Why a mirror? How else does one get an image in the optical viewfinder in (d)SLRs?

02-28-2012, 11:54 AM   #5
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I thought a big deal with dslrs compared to milcs is that the dslrs have phase detect AF instead of contrast detect AF, which (albeit less accurate) was much faster?
02-28-2012, 12:49 PM   #6
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So the complaint (re: mirrors in cameras) boils down to: it's necessary to have a mirror to have a certain type of viewfinder, and basically, a camera that doesn't have this kind of viewfinder isn't a serious camera?

I have a feeling that technology will, in fact, render the mirrors completely obsolete. Obviously, it hasn't happened yet, but I think it's going to happen sooner than a lot of people may think.
02-28-2012, 01:01 PM   #7
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There has always been serious mirrorless cameras. Even in MF (Mamiya 7). So why couldn't ther be some now?. Ok, the first that will not have the all the scene modes will help to achieve that (besides the Leica)
02-28-2012, 02:17 PM   #8
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I would purchase a mirrorless OM-D EM-5 as a serious camera...before buying my K-5 I considered getting an NEX-7.

Not about the mirror, for me it is having a quality VF, a quality build, a nice compact-ish size that can grow with grips etc., decent lens choices, and good user-interface functionality with lots of buttons(which IMO the NEX lacks).

The technologies are getting real close - just depends on how/IF they implement it. Right now the Olympus looks pretty good.

02-28-2012, 02:44 PM   #9
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There are no serious cameras, just serious photographers... who can and do use any camera seriously. I've published and sold photos shot with decidedly down-market cameras. All claims about cameras being serious or otherwise based on their architecture, are bogus. Ignore the arrogant twits.
02-28-2012, 02:59 PM   #10
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Mirror vs. no mirror.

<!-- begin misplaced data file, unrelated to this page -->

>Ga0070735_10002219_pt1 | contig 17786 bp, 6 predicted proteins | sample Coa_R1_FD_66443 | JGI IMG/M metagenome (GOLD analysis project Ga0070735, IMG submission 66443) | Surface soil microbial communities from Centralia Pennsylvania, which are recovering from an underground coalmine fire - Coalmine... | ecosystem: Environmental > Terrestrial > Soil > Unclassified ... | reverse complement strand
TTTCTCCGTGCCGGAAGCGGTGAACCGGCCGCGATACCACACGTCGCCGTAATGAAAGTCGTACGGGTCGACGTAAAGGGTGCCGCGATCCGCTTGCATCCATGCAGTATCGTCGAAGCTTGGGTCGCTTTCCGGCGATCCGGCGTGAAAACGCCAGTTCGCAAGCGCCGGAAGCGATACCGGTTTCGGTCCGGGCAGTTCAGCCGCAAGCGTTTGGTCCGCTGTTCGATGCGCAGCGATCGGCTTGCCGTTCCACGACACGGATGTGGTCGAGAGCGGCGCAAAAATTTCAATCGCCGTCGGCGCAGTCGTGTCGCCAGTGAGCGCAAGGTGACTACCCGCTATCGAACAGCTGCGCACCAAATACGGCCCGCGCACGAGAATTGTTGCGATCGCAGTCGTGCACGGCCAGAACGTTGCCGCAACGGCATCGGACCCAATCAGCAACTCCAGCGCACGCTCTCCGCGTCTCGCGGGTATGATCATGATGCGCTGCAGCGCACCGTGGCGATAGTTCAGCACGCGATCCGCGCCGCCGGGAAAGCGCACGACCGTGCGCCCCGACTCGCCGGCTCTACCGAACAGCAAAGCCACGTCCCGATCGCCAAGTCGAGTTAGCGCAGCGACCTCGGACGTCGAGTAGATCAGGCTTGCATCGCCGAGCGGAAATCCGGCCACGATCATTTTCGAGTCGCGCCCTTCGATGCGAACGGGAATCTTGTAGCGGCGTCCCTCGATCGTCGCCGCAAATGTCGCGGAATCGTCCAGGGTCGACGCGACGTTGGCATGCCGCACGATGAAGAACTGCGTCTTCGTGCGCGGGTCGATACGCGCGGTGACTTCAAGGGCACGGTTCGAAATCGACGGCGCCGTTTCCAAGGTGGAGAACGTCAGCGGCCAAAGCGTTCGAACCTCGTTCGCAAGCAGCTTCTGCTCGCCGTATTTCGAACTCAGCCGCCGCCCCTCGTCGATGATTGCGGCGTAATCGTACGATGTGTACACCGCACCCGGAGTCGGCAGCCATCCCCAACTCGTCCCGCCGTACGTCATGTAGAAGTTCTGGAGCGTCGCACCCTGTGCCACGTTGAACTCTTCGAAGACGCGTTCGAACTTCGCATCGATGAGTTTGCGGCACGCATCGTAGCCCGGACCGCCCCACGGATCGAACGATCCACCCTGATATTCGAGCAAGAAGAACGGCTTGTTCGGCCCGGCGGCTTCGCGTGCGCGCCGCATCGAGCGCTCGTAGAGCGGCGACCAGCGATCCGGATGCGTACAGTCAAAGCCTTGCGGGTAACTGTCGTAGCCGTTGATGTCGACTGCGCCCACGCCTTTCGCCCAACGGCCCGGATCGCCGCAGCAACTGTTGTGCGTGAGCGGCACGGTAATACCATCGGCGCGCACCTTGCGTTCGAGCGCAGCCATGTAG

Well when I was in college in the 1960's I live between 2 guy that had 35mm cameras of the day. On one side was a guy with a Richoh 35mm ranger finder
with a fixed lens and I think a built in light meter. On the other side of me was a guy with an Exacta---no light meter, all mechanical, I think it actually was a late enough model to have a penta prism on it--- instead of the traditional 'waist level finder' which required you to open a door and look at the image upside down and backwards on the fresnel screen, but alas---you could change lenses and what you saw was what you got.....---if you wound the camera because the mirror only lowered to the viewing position when the 'cocked' the camera.

Both were quite adamant that their system was the best. I became convinced that lens changing was a must if you were going to do all kinds of photography
I still think this is true but it doesn't mean that I am married to a mirror flopping and shaking and vibraiting my camera. To me I want to be able swap optics
ranging from a microscope to a Telesope, and be able to see what I'm looking at so I can make appropriate adjustments if needed.
02-28-2012, 03:00 PM   #11
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QuoteOriginally posted by ibkc Quote
So the complaint (re: mirrors in cameras) boils down to: it's necessary to have a mirror to have a certain type of viewfinder, and basically, a camera that doesn't have this kind of viewfinder isn't a serious camera?

I have a feeling that technology will, in fact, render the mirrors completely obsolete. Obviously, it hasn't happened yet, but I think it's going to happen sooner than a lot of people may think.
The mirror is necessary for an "optical" view of what the lens sees. An EVF, in effect, is a tiny television screen inside the body Until it can render the ilight passing through the lens as well as a mirror people will object.
02-28-2012, 03:06 PM   #12
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The main drawbacks to "mirrorless" cameras today only affect people using manual focus much of the time. All electronic finders have to process and display the image, causing a lime lag on the display. When you focus rapidly this means you overshoot the desired focus. This doesn't happen with optical viewfinders.
However, the finders on dSLRs are pitiful for manual focus anyway, and they work best as autofocus - autoexposure tools. As us old manual-trained photographers die off, there won't be such demand for optical viewfinders.